You’re absolutely right of course. The management of children in the ED is about managing distress just as much as it is about pain – and the two are really quite different. Whilst LAT gel will reduce pain it cannot help you if a child is scared, distressed and uncooperative, in those circumstances you will need sedation to facilitate wound care (or whatever). It is wise to apply Jenner’s rule here (named after one of my superstar colleagues). Jenner’s rule states.. ‘If the child allows you to put LAT gel on without distress they will let you suture them’ and conversely ‘If the child screams like a banshee when you go anywhere near them, then you’ll need more than LAT gel!

Here’s a great tip on how to apply it from Norman Pao

What age groups can you use it in?

We don’t recommend below the age of 12 months to be honest. This is partly a safety issue as you need to be careful in the youngsters, but also because it’s very rare that you would need to do suturing in the ED at this age (what the hell happened to get a wound needing ED suturing you should be asking).

At an age of 1 year you only have 1ml of LAT gel to use (assuming 10Kg) child so there are limits to what can be achieved, and there are other practical issues such as whether they are going to be able to stay still with distraction.

You can of course use it in adults as well, but as it’s more expensive it tends not to be done in practice.

What is the dose?

On our formulary it’s 0.1ml/Kg

Is there a limit in terms of wound size?

We say up to 8cm, but the dosage also limits the size of wound. In small kids you can only use a small amount, so obviously you can only use it on small wounds.

What’s in LAT gel?

In our formulary it is as follows. Each 1ml contains

  • Lidocaine Hydrochloride 40mg
  • Adrenaline (as acid tartrate) 1mg
  • Tetracaine Hydrochloride 5mg
  • Sodium Metabisulffite 1mg
  • Disodium Edetate 0.1mg
  • Hydroxypropylmethylcellulose 20mg

But please check this with your local pharmacist!!! We get ours from Torbay PMU, Paignton, Devon, TQ47TW

Finally, a personal plea. If you’re not currently using LAT gel and this post changes that then please, please, please let me know.If you are using it and agree with me, let me know. If you think I’m talking rubbish, let me know.

It would FOAMtastic if this made a difference. We aspire to a pain free ED. This is one of the tools on that journey and I hope that you embrace it. You and your patients will be grateful if you do.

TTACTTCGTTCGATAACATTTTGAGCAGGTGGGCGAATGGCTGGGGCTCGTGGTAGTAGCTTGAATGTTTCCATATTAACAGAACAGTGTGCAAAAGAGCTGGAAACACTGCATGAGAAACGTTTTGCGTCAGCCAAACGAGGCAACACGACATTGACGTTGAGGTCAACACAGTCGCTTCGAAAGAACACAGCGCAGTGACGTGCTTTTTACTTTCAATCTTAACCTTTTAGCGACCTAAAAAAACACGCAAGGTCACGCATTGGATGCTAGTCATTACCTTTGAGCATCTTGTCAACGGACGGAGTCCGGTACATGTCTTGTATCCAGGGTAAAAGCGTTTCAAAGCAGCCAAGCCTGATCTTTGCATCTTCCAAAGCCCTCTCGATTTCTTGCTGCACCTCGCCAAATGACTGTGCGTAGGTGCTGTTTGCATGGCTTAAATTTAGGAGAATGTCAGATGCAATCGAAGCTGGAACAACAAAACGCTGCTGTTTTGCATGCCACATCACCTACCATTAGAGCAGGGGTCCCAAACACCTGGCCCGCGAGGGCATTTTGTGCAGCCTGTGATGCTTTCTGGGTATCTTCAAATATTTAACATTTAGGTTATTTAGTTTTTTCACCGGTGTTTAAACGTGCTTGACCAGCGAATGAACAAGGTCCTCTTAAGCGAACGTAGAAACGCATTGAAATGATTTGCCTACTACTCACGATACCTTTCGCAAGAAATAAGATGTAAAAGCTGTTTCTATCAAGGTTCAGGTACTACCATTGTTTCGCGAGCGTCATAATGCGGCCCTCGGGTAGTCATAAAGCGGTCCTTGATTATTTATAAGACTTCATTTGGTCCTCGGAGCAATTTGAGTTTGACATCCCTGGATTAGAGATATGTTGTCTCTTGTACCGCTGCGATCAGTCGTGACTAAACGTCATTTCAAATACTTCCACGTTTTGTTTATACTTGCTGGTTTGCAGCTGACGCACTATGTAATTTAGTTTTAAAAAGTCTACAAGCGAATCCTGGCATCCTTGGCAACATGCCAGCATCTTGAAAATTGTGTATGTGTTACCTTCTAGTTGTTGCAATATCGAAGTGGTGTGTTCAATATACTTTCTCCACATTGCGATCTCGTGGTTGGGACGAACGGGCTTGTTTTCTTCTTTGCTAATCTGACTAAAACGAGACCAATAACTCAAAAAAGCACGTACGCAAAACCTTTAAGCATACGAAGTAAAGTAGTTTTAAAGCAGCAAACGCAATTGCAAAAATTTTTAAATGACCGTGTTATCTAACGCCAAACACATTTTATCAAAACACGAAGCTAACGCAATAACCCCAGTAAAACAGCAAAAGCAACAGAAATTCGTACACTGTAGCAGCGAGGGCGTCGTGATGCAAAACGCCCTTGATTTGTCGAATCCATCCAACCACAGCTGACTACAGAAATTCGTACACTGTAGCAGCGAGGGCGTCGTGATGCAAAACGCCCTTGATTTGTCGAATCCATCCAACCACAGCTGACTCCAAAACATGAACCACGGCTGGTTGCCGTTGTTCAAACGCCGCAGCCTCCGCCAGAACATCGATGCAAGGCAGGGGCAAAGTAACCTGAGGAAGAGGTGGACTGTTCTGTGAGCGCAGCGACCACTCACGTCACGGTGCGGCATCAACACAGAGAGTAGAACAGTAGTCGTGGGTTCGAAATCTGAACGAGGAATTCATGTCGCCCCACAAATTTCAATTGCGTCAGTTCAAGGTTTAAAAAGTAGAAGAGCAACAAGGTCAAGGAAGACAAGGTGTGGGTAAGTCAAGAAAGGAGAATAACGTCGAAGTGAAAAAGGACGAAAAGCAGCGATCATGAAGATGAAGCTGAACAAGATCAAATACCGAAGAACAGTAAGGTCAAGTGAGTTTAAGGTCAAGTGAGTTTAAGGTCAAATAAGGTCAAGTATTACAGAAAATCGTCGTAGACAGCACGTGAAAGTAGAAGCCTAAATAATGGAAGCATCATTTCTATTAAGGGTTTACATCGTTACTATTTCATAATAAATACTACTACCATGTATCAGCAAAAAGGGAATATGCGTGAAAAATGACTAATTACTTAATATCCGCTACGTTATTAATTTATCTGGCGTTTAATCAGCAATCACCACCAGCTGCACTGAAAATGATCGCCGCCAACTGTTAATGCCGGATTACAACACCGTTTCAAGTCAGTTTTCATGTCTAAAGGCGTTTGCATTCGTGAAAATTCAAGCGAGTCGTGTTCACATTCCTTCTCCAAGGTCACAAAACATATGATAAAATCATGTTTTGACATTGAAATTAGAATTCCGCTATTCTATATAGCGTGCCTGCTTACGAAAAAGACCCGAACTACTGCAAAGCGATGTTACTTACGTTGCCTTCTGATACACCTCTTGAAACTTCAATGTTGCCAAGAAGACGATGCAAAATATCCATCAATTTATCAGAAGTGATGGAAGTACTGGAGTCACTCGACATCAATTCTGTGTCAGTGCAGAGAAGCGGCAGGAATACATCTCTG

Before you go please don’t forget to…


Cite this article as: Simon Carley, "Please use less Ketamine – LAT Gel at St.Emlyn’s," in St.Emlyn's, September 30, 2012,

38 thoughts on “Please use less Ketamine – LAT Gel at St.Emlyn’s”

    1. You can certainly use it in adults, but it does not go through skin. You need a laceration or skin breach to allow the drugs to enter the tissues.

      As a result it would not work for an abscess, plus you would still have the problem of anaesthetics working poorly in inflamed tissue.

      Good question though.



      1. Hi Simon….I absolutely second your post…..our Paediatric Ketamine sedations have decreased owing, in particular, to LAT. This is concerning as ‘Ketamine sedation’ is on our core curriculum for trainees. Secret to success with LAT: Play Specialists (which most units cannot afford 🙁 !

  1. Simon,
    thanks for your reply. To manage patients with skin abscesses getting the procedure less unconfortable and painful is not an easy thing to do. I have had good results using circumferential injection of anestetics. The pazient feels a lit bit unconfortable but he is not completely pain free. Do you use Ketamine in this setting too or something like midazolam plus fentanil?

  2. I have used circumferential injection of local as well but patients can find the injection painful. I try and infiltrate the dome of an abscess S/C with local, you can see the surrounding skin blanching as it spreads out. See P724 Roberts & Hedges 4th Edition for a fuller explanation.

    1. Thanks for your suggestion but this is exactly what I routinely do. My question was about the use of procedural sedation in these circumstances considering that,as correctly Simon underlined, anesthetics don’t work properly in inflamed tissue

      1. Same experience as you Carlo. I have used a variety of techniques for abscess incisions.

        1. Local blocks
        2. Regional blocks
        3. Nitrous.
        4. Sedation
        5. My personal favourite for the big ones and when in tiger country (neck, groin, axilla) – refer to surgeons!


  3. Brilliant post Prof, many thanks.

    Timely for me, as I was moaning about the lack of LAT gel our department just the other day. While I agree with the impact on training (I performed far fewer ketamine sedations in PED than I do at a general department), avoiding sedation if possible is clearly better for patients. I have sen two patients ketamined recently that I think would have managed fine with LAT gel…. I will be forwarding this link to those in charge!


  4. Brilliant post,

    Never heard of it, even though I am living and still struggling for the actual transition of “Brutacaine” to Ketamine, so this one really sounds somewhat very futuristic…
    Don’t see (as Simon says) why it should be restricted to children.
    Love the idea behind it though, will investigate and see what I can squeeze out of my local pharmacists – will keep you updated…